Selectman Baker called upon Stephen Bagley, Road Agent, to provide an update on the Grist Mill/Corporation Hill pedestrian bridge project.   Mr. Bagley advised that he had sought  two different bids for the bridge.  One was from Hansen Construction who did the stonework on the Corporation Hill wall.   The other quote was from Contech.   The Contech bridge is a metal bridge with wooden slats.  The Hansen bridge would either incorporate the old side rails or could be constructed with wooden side rails.    The Hansen Bridge is designed as 4-foot laminate beam with side rails(cost $36,363 installed).  The Contech bridge is 6-feet wide and constructed of metal materials  (cost of $42,000-$45,000 installed).    Mr. Bagley advised against a 6-foot bridge because it might provide a temptation for 4-wheelers and other traffic.


John Jones asked whether it was legal for 4-wheelers to be on Grist Mill Street. Mr. Bagley responded that they’re not supposed to be on any street.    Karin Heffernan asked whether it would be possible to get a quote for a 4-foot wide steel bridge which might bring the cost down.    Mr. Bagley responded that this is what Contech offers for a pedestrian bridge; however, he would follow up to seek a quote for a 4-foot wide bridge.  Ms. Heffernan asked whether a full bid was put out.  Mr. Bagley responded that quotes were sought for budgetary purposes.


Karin Heffernan discussed the abutter permission letters that were sent in conjunction with the project and expressed disappointment that the letters did not address removal of the bridge.   Mr. Bagley responded that removal of the bridge was discussed at a public meeting.    The original focus was on stabilization of the walls.     Funding for the project was reviewed.  Mr. Bagley advised that funds were previously encumbered  ($7,000) for this project and the remainder of funding would be raised through a warrant article.  Ms. Heffernan emphasized that the abutters never agreed to removal of the bridge.    Mr. Bagley stated that the bridge needed to be removed  in order to stabilize the wall due to the fact that the abutments were built into the wall.     Mr. Bagley recollected there was severe undermining of the wall and the main focus was to get the wall stabilized.  The project was two-phased due to funding constraints.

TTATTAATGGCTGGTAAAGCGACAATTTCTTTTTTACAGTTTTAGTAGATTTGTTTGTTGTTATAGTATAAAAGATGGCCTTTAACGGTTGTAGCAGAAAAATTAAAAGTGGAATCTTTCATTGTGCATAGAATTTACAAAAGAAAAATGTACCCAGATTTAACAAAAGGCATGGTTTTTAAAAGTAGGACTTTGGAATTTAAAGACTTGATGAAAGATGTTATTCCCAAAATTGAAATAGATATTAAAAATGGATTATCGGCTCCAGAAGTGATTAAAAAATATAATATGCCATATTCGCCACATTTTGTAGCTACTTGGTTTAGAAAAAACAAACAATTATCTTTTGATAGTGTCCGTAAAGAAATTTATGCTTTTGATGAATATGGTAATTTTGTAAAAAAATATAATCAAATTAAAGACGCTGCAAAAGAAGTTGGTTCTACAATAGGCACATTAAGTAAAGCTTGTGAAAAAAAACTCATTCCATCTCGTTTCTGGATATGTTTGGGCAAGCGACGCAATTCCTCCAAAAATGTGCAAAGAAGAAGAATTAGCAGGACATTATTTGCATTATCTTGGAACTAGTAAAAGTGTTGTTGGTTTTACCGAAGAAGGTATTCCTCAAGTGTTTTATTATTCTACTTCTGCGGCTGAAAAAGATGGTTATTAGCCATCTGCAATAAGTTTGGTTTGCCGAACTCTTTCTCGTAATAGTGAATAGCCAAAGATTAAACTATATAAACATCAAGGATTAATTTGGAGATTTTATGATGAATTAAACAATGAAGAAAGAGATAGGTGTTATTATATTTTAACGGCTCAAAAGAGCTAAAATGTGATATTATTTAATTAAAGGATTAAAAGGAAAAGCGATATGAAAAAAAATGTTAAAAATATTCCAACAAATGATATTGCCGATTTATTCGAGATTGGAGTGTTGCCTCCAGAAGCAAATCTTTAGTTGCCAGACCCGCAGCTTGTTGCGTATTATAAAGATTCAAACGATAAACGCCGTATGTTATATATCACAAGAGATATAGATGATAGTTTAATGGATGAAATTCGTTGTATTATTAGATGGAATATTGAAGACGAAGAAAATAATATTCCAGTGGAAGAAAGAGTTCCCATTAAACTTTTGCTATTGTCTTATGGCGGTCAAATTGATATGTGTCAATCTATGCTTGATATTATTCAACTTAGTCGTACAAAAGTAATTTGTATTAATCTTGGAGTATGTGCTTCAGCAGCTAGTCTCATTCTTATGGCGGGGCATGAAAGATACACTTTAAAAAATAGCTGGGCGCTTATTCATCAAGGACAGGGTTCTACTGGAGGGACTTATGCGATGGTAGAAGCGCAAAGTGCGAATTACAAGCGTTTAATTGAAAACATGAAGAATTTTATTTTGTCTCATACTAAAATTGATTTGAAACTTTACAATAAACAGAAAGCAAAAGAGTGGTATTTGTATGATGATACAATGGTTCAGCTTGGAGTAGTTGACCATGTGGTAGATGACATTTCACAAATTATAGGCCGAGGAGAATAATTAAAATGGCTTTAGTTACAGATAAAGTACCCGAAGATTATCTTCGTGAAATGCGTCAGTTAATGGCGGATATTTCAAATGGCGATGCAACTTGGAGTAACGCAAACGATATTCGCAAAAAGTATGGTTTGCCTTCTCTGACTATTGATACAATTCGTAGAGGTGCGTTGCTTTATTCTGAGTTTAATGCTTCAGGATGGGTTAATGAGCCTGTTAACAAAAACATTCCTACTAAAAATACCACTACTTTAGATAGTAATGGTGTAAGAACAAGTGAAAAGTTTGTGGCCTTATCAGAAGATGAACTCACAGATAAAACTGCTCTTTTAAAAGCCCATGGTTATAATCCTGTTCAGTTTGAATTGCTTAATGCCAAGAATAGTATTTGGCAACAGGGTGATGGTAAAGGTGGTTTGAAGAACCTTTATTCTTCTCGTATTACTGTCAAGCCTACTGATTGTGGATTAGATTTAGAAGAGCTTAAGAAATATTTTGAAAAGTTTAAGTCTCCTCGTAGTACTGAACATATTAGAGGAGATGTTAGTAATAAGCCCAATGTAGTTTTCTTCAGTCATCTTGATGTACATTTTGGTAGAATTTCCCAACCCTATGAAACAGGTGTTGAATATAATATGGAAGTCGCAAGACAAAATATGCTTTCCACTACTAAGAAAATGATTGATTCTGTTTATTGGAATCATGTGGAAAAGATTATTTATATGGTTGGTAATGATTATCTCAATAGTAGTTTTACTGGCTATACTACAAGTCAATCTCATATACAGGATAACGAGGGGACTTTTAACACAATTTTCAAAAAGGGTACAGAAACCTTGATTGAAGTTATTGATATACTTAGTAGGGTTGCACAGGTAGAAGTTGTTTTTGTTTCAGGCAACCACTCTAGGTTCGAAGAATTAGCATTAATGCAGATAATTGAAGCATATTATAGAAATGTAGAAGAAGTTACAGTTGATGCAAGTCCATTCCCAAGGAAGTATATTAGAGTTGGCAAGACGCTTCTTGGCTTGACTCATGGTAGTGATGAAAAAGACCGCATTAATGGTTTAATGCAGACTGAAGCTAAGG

A lengthy discussion regarding funding and the bid process ensued. Mr. Bagley said that he was seeking funds to get the project started and would either do a RFP or select one of the quotes already provided, whichever was the public’s preference.   Ms. Heffernan discussed fiscal responsibility and questioned the order of the process.    Robert DeFelice asked if the old railings were still around.  Mr. Bagley said that they were and could potentially be incorporated into Hansen’s new design. Mr. Bagley opined that a wooden railing would require less maintenance.    Mr. Bagley noted that the original Grist Mill Bridge side rails were repurposed from another bridge in South Sutton.   The original rails did not appear to have historical value.   The new design is for a longer bridge, so the existing rails would need to be extended.  Mr. DeFelice requested that another estimate be sought prior to Town Meeting for a 4-foot steel bridge.